Taking Care of Your Fur Family

We all love and care for our families and we don’t exclude the furry family members! That’s why we have spoken to an amazing programme about the knowledge of rabies and got knowledgeable insight from a pet store that is dedicated to helping your furry friends through nutrition and a travelling groomer who makes your pets feel safe in their own homes while being groomed.

Funda Nenja has been making a difference to the lives of the people and dogs of Mpophomeni township community since 2009. The name roughly translates from isiZulu to mean ‘learning with a dog’. The Funda Nenja model aims to nurture children into caring and responsible young adults while opening up possibilities for their self-development. The dogs are used to teach these principles and, in doing so, creates the bond between child and dog as well as teach the children discipline and respect. Another major aspect of the Funda Nenja programme is the Animal Welfare Programme which is headed up by Dr Daniela Steckler, a local veterinarian from Howick Small Animal Clinic. This weekly primary veterinary care programme offers all dogs free veterinary care such as deworming, tick and flea control, and more. Any more serious medical conditions are referred to the local vets, such as Howick Small Animal Clinic. All dogs joining the dog school are required to be sterilised which is done through free sterilisation programmes. The most important aspect of the veterinary care programme is that all the dogs are vaccinated against rabies.

Rabies is more common than you realise. Worldwide, about 60 000 people die of rabies each year. 40% of those are children and 99% are infected through dog bites. Rabies is currently underreported by a factor of up to 160 times in Africa due to non-reporting or misdiagnosis as another form of viral encephalitis, or cerebral malaria. As of 14 December 2021, 291 cases of dog rabies were reported in KwaZulu-Natal alone. And, sadly, a total of 19 laboratory-confirmed human rabies cases had been reported in South Africa for 2021, six of which were in KwaZulu-Natal. Rabies is a central nervous system disease and is transmitted through bites, licks, and scratches from infected mammals. It is almost always fatal once clinical signs appear. Only a few human cases have survived with life-long effects.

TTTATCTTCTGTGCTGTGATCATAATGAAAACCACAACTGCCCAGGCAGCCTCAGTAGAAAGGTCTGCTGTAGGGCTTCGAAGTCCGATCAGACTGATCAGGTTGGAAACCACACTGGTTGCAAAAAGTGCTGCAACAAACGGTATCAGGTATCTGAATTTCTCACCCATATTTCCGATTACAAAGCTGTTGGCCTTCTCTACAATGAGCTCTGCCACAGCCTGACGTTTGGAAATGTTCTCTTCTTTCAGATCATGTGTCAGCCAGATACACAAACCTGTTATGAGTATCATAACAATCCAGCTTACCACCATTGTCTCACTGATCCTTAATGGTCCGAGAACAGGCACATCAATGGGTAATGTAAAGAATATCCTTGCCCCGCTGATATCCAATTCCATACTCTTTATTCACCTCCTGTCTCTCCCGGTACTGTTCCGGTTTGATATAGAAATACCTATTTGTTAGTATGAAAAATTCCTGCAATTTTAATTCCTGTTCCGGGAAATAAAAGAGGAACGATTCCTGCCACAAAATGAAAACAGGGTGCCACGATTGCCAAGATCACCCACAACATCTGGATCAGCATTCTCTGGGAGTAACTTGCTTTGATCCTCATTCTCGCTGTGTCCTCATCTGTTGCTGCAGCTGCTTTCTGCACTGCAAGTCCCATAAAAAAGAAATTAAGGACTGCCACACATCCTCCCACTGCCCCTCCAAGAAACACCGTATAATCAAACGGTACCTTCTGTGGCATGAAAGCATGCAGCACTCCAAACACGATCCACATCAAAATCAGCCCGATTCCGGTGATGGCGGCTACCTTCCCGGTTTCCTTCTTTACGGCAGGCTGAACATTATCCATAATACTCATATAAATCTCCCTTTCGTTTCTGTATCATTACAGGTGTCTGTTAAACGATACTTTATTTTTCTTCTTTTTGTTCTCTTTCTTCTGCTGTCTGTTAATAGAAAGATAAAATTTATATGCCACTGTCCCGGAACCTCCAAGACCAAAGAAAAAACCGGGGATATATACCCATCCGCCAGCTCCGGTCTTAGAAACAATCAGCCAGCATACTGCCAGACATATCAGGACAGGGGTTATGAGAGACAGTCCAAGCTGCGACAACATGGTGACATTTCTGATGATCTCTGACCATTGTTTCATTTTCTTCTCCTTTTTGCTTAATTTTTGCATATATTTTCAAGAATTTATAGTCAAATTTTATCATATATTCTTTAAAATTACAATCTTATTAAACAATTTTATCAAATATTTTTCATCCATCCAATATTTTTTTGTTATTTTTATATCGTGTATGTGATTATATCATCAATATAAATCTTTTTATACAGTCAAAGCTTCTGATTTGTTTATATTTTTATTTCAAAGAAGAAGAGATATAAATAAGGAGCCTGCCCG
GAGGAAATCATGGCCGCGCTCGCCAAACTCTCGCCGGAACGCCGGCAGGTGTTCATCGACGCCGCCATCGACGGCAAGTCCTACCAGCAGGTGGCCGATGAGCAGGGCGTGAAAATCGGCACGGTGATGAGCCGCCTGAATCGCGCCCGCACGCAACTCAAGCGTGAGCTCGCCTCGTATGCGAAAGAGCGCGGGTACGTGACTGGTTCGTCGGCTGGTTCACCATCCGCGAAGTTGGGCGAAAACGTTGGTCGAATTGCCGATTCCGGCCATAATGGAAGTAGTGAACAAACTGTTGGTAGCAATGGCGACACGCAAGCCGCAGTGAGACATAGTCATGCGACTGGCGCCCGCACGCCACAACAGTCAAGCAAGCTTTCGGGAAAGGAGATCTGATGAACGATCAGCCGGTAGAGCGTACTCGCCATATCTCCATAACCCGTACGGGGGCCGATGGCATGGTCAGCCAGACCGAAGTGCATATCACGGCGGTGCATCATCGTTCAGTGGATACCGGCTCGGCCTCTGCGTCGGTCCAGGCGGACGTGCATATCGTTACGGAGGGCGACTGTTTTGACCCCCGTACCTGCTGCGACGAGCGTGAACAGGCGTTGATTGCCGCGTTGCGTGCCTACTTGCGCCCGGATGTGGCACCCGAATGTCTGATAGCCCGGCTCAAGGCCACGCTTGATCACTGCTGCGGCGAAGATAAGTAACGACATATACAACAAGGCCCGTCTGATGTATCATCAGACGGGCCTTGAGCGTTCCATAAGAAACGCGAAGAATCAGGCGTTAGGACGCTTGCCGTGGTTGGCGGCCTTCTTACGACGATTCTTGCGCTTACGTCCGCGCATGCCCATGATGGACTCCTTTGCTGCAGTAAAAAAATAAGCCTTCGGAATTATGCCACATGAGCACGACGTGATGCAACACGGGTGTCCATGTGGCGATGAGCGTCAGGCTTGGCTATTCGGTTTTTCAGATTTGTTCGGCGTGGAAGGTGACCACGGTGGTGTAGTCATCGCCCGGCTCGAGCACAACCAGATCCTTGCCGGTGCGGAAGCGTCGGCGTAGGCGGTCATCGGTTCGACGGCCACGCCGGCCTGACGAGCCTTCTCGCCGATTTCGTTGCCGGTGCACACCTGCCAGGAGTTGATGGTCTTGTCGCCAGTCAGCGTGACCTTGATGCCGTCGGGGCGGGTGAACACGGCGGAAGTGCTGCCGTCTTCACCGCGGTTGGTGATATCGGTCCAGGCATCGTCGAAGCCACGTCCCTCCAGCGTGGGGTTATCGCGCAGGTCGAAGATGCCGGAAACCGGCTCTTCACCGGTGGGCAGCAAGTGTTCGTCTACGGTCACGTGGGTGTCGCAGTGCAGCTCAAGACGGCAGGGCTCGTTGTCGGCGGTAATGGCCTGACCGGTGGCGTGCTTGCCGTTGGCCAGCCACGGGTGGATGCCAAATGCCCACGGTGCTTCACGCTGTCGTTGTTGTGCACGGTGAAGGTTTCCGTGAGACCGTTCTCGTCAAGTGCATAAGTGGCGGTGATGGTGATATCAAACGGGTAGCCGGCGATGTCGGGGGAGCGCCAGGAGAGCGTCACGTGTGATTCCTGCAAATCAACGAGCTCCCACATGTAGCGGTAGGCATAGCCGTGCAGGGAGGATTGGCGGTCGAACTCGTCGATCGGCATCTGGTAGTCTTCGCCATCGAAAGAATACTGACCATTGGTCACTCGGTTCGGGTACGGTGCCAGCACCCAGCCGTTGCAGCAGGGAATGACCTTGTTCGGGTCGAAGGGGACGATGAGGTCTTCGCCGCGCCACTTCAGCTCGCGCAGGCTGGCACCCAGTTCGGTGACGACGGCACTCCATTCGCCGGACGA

The good news is that rabies is 100% preventable through vaccines! This protects both humans and pets. The “Zero by 30” rabies elimination campaign aims at ending human deaths from dog mediated rabies by 2030 by creating awareness, educating the public, accessible post-exposure treatment as well as mass dog rabies vaccinations.

Howick Small Animal Clinic and Midlands Veterinary Clinic are passionate about assisting the “Zero by 30” rabies elimination campaign and protecting our community, and pets against rabies. That’s why they offer free rabies vaccines for pets. This is done at the free nurses’ clinic from 2:00 pm to 2:30 pm on a Monday, Wednesday and Friday at Howick Small Animal Clinic, and Tuesdays and Thursdays at Midlands Veterinary Clinic. You can also call the vaccine helpline on 086 016 0160 to get assistance with getting your pet vaccinated.